What will they think of next? You hear that a lot from old guys like me when confronted with new gadgets and gizmos. However, in this case, the “they” is plaintiffs’ lawyers. I previously blogged on a lawsuit over the failure to have a succession plan in place (Apple Must Include Shareholder Proposal on Executive Compensation in Proxy). Today, we look at a shareholder derivative lawsuit filed earlier this month alleging a breach of fiduciary duty by the board of Swift Transportation Company for allowing “excessive” pledging of company stock by the founder and retired CEO.

The complaint in Stein v. Moyes, et al., alleges that, in 2010, when Swift became public (again), it adopted a policy barring directors and senior officers from pledging more than 20% of their holdings in company stock for margin loans. In 2013, the Board revised the 20% limit, lowering the cap to 15% as of July 2014 and to 10% as of July 2015. The complaint alleges, however, that:

  • The founder had pledged more than $600 million of his holdings in the company, which is a quarter of all outstanding stock in the company.
  • Throughout 2015 and 2016, the founder failed to reduce his borrowings to comply with the company’s policy.
  • Instead of penalizing the founder for exceeding the board’s pledging limits and taking appropriate measures to prevent future misconduct, the board froze the 20% cap and gave him more time to deal with his debt.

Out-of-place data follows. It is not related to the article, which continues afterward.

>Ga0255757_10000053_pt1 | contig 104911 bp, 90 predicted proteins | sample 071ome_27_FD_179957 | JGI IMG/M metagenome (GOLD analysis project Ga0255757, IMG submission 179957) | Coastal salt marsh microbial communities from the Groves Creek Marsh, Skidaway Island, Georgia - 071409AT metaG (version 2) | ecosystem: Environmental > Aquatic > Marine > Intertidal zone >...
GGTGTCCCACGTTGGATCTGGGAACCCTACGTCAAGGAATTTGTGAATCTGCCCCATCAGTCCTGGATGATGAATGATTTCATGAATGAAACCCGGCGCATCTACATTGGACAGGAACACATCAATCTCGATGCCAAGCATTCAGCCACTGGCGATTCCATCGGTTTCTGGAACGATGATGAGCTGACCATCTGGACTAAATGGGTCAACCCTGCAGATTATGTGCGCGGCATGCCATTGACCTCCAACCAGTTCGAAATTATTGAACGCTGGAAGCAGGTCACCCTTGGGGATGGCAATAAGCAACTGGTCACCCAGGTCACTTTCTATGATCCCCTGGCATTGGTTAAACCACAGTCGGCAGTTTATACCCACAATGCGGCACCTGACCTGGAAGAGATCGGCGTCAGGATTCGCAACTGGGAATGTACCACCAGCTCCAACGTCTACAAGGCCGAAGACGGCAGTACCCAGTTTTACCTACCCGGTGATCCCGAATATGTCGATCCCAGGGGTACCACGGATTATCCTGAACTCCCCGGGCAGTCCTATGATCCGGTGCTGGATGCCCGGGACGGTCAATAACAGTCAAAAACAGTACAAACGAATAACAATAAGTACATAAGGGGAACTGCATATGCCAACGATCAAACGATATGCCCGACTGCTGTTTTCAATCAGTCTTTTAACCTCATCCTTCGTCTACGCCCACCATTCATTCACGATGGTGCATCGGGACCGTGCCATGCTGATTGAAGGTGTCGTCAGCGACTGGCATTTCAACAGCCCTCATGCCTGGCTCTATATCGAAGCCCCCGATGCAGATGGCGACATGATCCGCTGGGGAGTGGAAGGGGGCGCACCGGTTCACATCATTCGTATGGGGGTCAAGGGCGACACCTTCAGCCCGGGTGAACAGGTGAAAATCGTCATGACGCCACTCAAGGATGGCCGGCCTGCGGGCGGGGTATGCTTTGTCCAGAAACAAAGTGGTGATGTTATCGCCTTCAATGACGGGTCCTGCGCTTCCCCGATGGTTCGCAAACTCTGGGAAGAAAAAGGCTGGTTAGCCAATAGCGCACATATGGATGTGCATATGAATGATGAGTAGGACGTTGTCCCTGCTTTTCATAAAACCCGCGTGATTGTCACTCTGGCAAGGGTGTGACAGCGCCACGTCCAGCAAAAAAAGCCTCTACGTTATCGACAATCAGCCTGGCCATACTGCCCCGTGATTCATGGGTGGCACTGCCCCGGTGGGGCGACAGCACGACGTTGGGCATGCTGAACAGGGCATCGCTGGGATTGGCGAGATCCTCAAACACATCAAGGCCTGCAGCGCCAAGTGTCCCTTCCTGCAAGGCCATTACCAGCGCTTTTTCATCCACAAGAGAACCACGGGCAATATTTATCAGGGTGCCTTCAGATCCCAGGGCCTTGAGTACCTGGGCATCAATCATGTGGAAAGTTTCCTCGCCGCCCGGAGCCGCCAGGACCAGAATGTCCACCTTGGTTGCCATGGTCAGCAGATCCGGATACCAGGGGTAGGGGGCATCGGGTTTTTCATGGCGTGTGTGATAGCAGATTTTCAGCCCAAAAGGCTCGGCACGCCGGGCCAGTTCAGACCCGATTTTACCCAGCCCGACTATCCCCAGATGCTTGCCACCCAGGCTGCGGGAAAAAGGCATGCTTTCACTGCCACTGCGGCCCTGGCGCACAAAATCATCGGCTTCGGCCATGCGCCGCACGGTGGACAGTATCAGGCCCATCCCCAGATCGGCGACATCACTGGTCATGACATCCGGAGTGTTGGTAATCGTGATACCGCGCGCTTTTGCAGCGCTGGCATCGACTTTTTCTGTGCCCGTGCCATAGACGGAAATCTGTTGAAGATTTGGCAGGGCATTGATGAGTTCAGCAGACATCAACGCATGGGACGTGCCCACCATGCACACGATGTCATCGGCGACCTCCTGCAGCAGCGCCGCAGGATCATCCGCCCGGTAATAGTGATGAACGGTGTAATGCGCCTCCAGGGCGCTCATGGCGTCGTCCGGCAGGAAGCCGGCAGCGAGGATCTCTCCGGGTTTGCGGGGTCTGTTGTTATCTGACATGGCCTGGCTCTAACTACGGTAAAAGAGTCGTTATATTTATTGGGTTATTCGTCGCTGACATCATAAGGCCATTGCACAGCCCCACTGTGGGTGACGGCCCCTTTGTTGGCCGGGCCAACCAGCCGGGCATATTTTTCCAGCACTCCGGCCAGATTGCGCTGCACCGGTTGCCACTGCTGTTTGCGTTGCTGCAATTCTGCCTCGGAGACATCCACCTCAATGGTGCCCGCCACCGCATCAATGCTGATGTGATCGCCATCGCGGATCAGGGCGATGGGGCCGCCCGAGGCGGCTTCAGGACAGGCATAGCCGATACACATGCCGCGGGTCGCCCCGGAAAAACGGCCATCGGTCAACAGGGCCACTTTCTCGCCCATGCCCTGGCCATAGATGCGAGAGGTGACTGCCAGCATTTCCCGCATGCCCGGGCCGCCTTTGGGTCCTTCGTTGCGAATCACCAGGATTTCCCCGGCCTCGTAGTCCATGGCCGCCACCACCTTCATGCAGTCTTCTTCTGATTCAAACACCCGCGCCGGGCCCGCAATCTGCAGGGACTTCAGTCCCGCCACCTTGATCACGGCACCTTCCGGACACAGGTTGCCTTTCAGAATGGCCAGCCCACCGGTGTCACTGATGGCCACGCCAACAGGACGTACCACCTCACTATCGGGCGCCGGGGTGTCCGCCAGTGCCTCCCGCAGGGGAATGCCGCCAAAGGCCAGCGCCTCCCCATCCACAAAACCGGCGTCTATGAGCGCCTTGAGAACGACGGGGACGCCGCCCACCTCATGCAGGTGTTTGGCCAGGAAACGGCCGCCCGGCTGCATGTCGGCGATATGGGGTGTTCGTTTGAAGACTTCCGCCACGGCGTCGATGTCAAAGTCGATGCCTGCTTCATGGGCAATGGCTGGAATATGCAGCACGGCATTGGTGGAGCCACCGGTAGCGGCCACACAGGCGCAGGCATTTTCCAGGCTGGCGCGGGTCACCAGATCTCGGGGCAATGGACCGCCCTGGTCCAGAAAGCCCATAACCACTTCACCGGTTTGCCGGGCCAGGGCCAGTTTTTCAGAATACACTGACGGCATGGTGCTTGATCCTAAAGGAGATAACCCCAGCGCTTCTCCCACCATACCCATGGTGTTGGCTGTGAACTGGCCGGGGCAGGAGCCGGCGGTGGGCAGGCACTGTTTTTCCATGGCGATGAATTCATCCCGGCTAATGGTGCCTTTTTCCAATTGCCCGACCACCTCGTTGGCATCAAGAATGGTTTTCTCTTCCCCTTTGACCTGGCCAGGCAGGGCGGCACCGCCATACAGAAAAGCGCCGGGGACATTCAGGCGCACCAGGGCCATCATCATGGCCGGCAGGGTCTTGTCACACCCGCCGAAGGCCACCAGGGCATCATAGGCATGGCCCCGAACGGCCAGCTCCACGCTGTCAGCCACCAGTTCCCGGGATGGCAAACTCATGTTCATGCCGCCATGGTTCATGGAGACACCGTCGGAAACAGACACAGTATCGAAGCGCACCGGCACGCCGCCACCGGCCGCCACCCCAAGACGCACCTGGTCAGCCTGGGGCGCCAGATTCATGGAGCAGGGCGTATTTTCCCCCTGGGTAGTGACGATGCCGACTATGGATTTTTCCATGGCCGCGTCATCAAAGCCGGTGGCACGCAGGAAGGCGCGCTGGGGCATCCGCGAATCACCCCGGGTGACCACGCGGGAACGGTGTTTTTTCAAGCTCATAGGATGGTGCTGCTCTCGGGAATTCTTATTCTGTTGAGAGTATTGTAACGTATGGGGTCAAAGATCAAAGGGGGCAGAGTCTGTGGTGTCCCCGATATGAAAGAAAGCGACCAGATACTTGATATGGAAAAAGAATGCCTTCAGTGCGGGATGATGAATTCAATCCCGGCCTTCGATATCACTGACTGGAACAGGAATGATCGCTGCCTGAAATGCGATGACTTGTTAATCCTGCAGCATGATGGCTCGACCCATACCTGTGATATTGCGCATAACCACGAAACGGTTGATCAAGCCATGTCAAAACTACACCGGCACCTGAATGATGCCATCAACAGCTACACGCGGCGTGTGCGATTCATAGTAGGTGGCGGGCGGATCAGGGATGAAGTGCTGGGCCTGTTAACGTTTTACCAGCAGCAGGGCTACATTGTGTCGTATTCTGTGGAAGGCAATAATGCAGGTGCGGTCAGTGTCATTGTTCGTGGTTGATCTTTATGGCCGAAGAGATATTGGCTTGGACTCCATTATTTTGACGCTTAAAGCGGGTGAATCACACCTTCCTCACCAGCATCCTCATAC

• The board has ignored other personal loans by the founder that are not margin loans, for which he has pledged company stock.
  • The board approved buybacks of stock to cause a surge in stock prices, to ease pressure on the founder’s margin loans.
  • When the company’s stock fell by over 50% in 2015, the decline triggered margin calls, and the founder actually pledged additional shares to meet these margin calls.

The complaint argues that these actions alleged to have harmed the company as follows:

Moyes’ excessive borrowing and the Board’s failure to enforce corporate governance policies are detrimental to the Company’s stockholders. Firstly, more and more of Swift stock is now in the hands of creditors. Secondly, if Swift stock prices fall, and holders of pledged shares rapidly sell them, which further depresses the stock price. Thirdly, permitting executives to pledge their holdings to generate quick cash insulates them from the Company’s poor performance.

Keep in mind that these are only allegation in a complaint. Plaintiffs’ lawyers are not known for their scrupulous adherence to the facts. However, it shows that plaintiffs’ lawyers are continuing expand litigation over executive compensation and board practices—and that good governance policies adopted by the board (such as an anti-pledging policy) can work against the board if it does not follow or enforce them.